Bit of a fred coming in here tho.
We always say "North Up" on a plotter and radar. North points up to the top on maps and charts, So I guess that's why I always reference north as up and south as down.
Also, the north pole happens to be at the top!
 

AntarcticPilot

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I thought you were good with maps :ROFLMAO:

Bit of a fred coming in here tho.
We always say "North Up" on a plotter and radar. North points up to the top on maps and charts, So I guess that's why I always reference north as up and south as down.
Also, the north pole happens to be at the top!
And as a Yorkshireman, I say "down South"! South, of course, starts at Sheffield.

And maps of Antarctica are fun this way! The conventional orientation is with the Greenwich meridian up - of course, the South Pole is in the centre, so every direction is North! And if you're at (say) McMurdo station on Ross Island, West Antarctica is East and East Antarctica is West! The more sensible names "Lesser Antarctica" and "Greater Antarctica" are only used by pedants.
 

dolabriform

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And as a Yorkshireman, I say "down South"! South, of course, starts at Sheffield.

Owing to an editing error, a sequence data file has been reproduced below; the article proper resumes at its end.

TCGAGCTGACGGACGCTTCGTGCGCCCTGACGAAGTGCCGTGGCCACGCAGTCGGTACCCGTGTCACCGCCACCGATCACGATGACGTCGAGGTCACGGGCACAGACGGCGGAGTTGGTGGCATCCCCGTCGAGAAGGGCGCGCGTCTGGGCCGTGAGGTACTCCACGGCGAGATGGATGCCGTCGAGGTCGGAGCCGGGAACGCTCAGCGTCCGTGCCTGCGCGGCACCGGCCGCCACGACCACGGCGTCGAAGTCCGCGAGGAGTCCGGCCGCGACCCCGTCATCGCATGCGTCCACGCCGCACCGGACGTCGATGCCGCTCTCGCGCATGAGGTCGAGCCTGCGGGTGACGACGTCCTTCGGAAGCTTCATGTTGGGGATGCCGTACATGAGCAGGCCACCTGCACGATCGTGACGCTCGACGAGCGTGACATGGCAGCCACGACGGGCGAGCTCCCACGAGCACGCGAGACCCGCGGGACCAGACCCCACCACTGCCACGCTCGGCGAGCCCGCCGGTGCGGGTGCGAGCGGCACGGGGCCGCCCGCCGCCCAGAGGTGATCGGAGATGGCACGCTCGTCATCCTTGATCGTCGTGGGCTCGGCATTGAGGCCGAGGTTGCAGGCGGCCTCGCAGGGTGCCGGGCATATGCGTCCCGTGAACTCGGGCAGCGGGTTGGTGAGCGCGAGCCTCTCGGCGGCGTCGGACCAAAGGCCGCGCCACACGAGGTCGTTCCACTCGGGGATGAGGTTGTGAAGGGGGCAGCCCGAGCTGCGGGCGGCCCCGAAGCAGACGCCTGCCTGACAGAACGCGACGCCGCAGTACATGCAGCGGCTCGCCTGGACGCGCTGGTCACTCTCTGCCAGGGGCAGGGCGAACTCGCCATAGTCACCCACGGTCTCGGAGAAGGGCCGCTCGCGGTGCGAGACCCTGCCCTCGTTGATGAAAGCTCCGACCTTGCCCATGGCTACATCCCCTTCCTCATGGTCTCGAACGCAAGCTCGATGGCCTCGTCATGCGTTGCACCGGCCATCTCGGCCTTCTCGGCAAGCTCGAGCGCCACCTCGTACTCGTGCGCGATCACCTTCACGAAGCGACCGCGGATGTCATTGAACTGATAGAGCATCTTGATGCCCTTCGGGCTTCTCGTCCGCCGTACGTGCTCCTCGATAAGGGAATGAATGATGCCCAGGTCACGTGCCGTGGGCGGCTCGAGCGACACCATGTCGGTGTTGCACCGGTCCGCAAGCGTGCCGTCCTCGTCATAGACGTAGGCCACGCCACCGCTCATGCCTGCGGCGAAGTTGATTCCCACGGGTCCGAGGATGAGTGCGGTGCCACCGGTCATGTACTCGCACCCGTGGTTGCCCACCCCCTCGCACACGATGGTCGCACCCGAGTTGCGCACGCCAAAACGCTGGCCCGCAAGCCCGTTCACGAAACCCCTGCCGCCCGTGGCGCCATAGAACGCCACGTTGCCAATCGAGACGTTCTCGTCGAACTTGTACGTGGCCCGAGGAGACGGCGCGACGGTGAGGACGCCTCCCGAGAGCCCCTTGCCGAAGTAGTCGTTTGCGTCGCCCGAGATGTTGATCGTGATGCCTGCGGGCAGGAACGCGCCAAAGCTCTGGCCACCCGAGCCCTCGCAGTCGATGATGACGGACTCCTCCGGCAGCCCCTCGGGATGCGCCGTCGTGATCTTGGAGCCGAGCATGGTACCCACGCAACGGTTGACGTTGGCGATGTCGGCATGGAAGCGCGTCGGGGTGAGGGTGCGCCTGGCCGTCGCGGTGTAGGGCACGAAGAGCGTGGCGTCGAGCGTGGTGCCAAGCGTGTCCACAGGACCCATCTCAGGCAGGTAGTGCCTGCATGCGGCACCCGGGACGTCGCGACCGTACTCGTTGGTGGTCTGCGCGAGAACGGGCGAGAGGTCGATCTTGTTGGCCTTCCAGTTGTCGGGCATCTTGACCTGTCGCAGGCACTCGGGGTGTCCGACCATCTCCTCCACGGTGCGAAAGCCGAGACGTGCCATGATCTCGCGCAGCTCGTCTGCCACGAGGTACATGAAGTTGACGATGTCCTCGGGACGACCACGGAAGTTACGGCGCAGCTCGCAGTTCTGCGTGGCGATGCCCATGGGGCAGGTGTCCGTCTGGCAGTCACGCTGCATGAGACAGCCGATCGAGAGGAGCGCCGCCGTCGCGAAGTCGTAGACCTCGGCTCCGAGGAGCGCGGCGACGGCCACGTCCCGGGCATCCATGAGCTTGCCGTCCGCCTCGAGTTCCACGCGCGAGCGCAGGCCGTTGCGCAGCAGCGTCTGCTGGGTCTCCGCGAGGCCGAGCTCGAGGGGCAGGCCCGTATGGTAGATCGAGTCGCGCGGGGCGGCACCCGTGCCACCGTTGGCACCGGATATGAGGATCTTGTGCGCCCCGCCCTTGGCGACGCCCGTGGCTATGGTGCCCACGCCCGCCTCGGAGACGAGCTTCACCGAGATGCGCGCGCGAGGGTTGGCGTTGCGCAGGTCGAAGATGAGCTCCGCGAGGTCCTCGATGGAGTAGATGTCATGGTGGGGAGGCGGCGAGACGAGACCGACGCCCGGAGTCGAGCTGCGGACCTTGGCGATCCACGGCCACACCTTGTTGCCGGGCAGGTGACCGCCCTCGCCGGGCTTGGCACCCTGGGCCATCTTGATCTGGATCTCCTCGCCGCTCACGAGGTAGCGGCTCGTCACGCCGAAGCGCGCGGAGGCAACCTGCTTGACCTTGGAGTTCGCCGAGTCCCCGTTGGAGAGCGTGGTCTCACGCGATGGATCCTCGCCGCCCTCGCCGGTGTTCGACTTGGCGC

:ROFLMAO:

And maps of Antarctica are fun this way! The conventional orientation is with the Greenwich meridian up - of course, the South Pole is in the centre, so every direction is North! And if you're at (say) McMurdo station on Ross Island, West Antarctica is East and East Antarctica is West! The more sensible names "Lesser Antarctica" and "Greater Antarctica" are only used by pedants.
That hurts my head, turn left.,, which left ? o_O
 

ex-Gladys

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For me it has always been ‘up to London’ but I know that the temptation to use ‘up north’ is strong. I’m hoping that you mean north-east, unless you are well stocked-up with euros.
The railways use the terms "Up" and "Down" lines... Up go towards London, Down go away... Other lines are defined in the relevant "Sectional Appendix"...

As for graduates of the Fenland Polytechnic, my learned colleagues from the banks of the Isis know you go up to Oxford....
 

diverd